Quite high on the list of art I wish I’d seen is Richard Wilson’s installation for the 2007 Liverpool Biennial. Like other works by Wilson, who is probably best known for his installation 20:50 at the Saatchi Gallery (about which more another time, possibly even tomorrow now that it’s in my head), Turning the Place Over was an architectural intervention on an ambitious scale but unlike 20:50 this was a temporary installation made by messing with the fabric of an empty building.
One of my main preoccupations over the last couple of weeks while preparing for the end of year exhibition is how to divide up the space. Obviously for me this involves figuring out where the walls should go and what should go where to make the exhibition make as much sense as possible. But, you know, a bit of literal mindedness and it’s only a small leap from how to divide the studio to Gordon Matta-Clark and the chainsaw and sledgehammer approach to redefining architectural space.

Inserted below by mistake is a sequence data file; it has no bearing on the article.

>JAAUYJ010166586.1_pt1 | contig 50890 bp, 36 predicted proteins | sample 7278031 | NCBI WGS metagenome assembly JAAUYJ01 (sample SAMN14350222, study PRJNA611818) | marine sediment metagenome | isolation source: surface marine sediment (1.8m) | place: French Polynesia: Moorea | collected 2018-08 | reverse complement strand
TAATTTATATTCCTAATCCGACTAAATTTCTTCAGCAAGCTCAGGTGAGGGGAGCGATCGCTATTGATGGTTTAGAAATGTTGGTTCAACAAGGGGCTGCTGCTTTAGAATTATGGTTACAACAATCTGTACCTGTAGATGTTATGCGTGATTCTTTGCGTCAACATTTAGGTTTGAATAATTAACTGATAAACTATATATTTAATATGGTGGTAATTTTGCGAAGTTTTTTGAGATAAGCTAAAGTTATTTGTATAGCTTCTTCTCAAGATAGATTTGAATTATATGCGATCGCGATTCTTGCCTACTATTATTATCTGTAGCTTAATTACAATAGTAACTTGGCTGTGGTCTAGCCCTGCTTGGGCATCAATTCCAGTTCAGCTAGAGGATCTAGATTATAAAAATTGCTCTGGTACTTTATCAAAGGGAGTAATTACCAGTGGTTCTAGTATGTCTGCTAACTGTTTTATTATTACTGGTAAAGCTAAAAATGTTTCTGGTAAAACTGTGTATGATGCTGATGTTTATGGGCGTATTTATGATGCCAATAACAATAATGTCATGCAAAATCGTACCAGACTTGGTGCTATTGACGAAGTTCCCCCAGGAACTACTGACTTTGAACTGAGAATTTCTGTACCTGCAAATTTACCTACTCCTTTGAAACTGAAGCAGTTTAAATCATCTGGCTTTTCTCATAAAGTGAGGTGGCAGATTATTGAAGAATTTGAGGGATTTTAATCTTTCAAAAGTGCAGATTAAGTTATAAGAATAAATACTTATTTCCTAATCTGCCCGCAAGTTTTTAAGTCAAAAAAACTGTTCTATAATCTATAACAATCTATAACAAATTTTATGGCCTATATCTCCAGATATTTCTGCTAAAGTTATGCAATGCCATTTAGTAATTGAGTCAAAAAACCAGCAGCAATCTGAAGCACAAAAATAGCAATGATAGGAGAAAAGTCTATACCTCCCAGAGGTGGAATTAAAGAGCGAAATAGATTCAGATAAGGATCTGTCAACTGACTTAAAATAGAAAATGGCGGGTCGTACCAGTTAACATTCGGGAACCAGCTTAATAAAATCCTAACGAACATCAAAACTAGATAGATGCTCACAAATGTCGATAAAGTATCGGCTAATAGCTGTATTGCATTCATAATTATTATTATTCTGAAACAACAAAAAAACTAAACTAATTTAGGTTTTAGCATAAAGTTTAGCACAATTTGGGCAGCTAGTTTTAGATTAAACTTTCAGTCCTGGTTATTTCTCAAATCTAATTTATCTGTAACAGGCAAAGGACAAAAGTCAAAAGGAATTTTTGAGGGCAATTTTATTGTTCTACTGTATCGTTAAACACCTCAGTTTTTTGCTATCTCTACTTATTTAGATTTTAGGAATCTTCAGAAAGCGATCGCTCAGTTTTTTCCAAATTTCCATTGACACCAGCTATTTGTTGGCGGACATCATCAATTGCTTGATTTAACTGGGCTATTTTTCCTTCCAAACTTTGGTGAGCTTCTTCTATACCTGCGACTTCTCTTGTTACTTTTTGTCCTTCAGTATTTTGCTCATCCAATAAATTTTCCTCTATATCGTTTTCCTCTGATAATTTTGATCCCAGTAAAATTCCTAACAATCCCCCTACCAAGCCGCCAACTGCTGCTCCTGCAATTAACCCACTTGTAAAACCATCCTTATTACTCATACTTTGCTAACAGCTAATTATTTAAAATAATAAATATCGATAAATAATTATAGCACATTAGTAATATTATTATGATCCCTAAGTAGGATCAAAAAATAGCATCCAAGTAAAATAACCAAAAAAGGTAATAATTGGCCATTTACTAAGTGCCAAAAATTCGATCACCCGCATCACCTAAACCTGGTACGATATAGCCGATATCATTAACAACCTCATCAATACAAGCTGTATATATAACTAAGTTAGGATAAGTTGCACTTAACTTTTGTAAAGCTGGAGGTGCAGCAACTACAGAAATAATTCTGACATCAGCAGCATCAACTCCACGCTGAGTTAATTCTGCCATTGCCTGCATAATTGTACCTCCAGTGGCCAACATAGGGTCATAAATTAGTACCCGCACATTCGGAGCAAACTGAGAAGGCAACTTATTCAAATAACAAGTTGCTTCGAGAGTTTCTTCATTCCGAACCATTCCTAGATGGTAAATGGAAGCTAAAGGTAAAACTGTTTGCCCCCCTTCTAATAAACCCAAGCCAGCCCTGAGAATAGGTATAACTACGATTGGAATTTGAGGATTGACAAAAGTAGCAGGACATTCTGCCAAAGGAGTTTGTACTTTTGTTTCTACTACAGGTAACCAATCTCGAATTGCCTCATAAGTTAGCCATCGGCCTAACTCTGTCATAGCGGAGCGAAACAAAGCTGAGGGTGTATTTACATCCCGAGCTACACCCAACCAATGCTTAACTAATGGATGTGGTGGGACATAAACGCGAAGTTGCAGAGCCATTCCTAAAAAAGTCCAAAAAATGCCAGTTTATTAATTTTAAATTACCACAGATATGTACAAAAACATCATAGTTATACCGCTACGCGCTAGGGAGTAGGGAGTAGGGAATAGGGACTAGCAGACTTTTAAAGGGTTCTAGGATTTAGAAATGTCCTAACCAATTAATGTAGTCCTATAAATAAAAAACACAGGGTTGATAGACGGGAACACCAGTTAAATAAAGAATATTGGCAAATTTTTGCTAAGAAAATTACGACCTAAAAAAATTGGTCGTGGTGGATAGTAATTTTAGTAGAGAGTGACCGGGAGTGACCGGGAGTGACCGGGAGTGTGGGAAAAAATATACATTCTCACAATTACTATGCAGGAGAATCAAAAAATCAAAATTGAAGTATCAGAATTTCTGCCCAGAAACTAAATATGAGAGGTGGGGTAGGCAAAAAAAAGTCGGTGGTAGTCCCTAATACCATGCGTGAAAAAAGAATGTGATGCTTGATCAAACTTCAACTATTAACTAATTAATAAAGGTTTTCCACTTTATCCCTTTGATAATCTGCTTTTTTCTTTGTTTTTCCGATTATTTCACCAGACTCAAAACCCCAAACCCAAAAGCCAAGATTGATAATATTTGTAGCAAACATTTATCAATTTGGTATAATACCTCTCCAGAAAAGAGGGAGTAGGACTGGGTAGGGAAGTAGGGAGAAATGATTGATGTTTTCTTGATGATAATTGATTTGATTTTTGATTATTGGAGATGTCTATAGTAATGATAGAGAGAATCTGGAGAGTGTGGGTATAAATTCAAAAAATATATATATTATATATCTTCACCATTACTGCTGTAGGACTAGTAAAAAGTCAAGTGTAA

The 1970s may have a lot to answer for in all sorts of ways, but some pretty ground-breaking – or in Matta-Clark’s case building-breaking – art was made then and it’s work that still resonates and that continues to influence subsequent generations of artists.